Understand Your Organization's History, Culture, and Cause

Before going out into the community to recruit volunteers:

  • understand your organization's history of volunteer involvement

How have volunteers been used in the past? Which programs were successful and which were not? With what groups has your organization collaborated? What was the outcome? Which staff members have been involved with the organization's volunteer program? How did they feel about that experience? How have volunteers felt about their experiences with the organization? Have volunteer evaluations been consistent over time?

  • make sure you are aware of public perceptions of your organization, program or cause

What sort of publicity - good or bad - has your organization or its cause received that might impact your recruitment effort? Understand the issues involved and be prepared to provide an informed and constructive response.

  • understand your organization's mission and programs

Can you speak knowledgeably about your organization's mission and/or cause? Do you feel comfortable talking about the organization's programs and initiatives and how they help to accomplish the organization's mission? Can you articulate how volunteers and the work they will be/are performing contributes to the organization's mission?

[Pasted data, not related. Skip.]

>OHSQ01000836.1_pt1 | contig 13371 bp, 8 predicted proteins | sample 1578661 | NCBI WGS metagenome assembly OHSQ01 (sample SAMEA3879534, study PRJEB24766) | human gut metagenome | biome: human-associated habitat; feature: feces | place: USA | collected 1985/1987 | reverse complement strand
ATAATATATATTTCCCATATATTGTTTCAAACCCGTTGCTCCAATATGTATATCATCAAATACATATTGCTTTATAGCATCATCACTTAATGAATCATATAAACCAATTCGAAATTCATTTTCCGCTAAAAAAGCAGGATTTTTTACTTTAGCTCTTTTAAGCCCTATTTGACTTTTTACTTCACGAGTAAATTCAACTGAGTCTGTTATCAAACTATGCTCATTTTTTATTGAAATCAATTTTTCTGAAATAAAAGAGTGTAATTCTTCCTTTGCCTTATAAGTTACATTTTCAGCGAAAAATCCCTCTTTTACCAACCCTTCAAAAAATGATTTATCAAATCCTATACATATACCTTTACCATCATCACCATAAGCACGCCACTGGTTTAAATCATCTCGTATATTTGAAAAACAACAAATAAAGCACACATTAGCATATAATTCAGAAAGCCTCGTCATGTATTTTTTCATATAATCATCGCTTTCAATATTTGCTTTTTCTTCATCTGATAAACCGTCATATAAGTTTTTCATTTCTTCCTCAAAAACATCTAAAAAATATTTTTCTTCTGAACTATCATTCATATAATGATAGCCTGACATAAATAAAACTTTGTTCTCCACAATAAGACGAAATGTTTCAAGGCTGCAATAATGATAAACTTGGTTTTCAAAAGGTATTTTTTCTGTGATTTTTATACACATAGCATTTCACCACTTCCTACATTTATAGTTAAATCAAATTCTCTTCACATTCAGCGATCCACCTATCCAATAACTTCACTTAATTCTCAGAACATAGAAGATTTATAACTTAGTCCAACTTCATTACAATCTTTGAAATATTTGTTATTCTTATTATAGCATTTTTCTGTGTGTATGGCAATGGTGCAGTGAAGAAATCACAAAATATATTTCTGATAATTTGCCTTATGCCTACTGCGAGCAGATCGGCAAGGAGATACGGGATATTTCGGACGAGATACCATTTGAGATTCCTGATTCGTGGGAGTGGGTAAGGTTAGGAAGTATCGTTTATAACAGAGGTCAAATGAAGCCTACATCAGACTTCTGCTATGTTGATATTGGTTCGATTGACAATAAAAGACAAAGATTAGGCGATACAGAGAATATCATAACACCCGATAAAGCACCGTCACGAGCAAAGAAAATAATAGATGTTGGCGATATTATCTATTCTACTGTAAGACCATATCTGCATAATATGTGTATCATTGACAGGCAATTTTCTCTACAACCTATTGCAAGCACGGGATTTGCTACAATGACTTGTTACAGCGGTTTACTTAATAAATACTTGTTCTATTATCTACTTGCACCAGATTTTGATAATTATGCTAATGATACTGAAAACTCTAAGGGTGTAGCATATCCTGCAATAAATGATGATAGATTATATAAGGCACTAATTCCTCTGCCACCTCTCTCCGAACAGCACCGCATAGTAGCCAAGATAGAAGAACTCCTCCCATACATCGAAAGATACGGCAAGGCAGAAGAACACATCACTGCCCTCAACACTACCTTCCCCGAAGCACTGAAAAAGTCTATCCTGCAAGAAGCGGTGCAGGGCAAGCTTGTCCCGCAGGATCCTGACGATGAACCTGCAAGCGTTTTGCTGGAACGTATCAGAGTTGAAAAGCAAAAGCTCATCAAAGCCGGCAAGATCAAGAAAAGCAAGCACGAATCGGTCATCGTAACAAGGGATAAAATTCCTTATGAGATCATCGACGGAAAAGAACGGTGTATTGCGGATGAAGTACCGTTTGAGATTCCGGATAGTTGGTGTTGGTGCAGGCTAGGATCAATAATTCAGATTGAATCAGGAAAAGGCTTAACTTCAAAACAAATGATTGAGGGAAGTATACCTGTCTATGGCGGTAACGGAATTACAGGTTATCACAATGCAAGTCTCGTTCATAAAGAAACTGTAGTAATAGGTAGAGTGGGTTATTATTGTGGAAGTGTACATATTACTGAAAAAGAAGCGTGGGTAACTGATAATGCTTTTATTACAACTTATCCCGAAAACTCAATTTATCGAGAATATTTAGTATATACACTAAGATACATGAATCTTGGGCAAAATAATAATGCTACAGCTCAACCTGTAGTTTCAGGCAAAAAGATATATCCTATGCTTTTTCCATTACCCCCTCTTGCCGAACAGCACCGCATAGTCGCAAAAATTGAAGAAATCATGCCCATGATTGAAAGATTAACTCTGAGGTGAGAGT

• know your organization's culture and work environment

Are there clear boundaries and chains of command? Is the workplace open and friendly to newcomers, volunteers and visitors? Does the organization value process, product or a combination of the two? Is the general office demeanor serious or is humor widely employed? Do staff members feel that their positions are stable or insecure? Would you recommend every office/team setting to friends that are interested in volunteering? Why or why not?

Your organization's culture greatly influences the type of volunteer positions you will develop, the type of individuals you recruit and the way volunteer supervision will be handled. If your organization is hierarchical, for example, you will want to recruit individuals who are comfortable following policies and procedures. If your organization is loosely organized and values entrepreneurial ideas, you will want to recruit individuals who are self-starters and comfortable working with less structure and supervision.

Is Your Workplace Hierarchical? Questions To Ask Yourself:

  • How many rules and regulations must be followed?
  • Is there a policy and procedures book and if so, how big is it?
  • Is there an organization chart and is it very prominent?
  • What needs to get done to get approval of new programs? (a paper trail, a phone call or your "o.k.")
  • Who give assignments? One person or everyone?

TIP: Listen for "I's" and "We's" and the use of names with tasks. This can help you to determine workplace boundaries and lines of responsibility.